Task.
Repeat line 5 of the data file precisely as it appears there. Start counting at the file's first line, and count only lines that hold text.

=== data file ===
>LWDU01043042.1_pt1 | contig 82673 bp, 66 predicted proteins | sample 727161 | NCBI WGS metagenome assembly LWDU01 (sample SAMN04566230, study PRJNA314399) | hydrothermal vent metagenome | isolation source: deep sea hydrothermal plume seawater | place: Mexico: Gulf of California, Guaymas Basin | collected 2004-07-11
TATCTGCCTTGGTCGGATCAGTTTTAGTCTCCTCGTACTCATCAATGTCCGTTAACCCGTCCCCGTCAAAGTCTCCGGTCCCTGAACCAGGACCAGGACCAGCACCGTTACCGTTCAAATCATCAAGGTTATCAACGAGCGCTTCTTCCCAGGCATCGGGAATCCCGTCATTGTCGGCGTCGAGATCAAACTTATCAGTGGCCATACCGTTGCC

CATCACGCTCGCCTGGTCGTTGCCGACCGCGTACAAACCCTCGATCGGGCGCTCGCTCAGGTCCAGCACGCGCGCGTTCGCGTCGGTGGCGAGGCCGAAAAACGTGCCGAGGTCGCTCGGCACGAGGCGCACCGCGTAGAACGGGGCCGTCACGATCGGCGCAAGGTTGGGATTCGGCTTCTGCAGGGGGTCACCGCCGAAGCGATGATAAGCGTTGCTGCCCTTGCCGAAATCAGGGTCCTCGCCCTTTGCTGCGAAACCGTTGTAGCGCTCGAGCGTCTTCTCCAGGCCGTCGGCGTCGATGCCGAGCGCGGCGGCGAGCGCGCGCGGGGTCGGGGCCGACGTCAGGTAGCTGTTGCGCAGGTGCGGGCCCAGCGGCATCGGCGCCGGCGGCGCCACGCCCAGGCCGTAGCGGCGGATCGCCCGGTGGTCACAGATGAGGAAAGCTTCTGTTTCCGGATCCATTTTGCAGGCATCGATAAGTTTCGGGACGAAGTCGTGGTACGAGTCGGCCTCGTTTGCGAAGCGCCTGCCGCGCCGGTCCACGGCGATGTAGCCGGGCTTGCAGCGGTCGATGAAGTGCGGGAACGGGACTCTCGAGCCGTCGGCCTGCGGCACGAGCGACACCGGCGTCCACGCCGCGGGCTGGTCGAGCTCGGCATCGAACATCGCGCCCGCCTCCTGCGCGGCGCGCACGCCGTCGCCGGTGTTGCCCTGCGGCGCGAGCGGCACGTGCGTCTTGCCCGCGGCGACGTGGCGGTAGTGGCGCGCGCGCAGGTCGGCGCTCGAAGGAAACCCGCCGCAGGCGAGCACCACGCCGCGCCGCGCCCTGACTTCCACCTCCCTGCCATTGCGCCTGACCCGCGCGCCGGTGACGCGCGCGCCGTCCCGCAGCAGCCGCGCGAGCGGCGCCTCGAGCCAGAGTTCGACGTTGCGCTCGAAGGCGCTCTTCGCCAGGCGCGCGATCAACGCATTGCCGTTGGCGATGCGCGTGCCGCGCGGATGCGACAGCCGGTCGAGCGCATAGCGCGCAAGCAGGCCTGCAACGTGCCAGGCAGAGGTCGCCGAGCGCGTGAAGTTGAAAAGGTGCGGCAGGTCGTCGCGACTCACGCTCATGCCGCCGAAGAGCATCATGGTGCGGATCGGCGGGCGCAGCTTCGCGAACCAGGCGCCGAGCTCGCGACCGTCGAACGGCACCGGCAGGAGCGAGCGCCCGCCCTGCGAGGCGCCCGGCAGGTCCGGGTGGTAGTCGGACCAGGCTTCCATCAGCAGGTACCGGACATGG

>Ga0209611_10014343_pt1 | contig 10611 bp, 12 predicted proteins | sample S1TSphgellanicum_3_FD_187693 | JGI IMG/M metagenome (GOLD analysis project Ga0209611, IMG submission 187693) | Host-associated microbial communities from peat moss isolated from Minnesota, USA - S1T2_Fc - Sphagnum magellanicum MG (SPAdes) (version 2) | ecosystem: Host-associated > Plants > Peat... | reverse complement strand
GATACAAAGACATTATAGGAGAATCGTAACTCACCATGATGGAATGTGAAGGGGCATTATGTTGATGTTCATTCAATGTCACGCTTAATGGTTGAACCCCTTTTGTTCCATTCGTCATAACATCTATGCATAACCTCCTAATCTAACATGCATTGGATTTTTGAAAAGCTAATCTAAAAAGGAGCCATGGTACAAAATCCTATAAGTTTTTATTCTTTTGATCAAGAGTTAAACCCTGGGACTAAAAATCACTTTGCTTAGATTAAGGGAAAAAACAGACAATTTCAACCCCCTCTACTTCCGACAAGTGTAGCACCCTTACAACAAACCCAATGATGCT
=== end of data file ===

GATACAAAGACATTATAGGAGAATCGTAACTCACCATGATGGAATGTGAAGGGGCATTATGTTGATGTTCATTCAATGTCACGCTTAATGGTTGAACCCCTTTTGTTCCATTCGTCATAACATCTATGCATAACCTCCTAATCTAACATGCATTGGATTTTTGAAAAGCTAATCTAAAAAGGAGCCATGGTACAAAATCCTATAAGTTTTTATTCTTTTGATCAAGAGTTAAACCCTGGGACTAAAAATCACTTTGCTTAGATTAAGGGAAAAAACAGACAATTTCAACCCCCTCTACTTCCGACAAGTGTAGCACCCTTACAACAAACCCAATGATGCT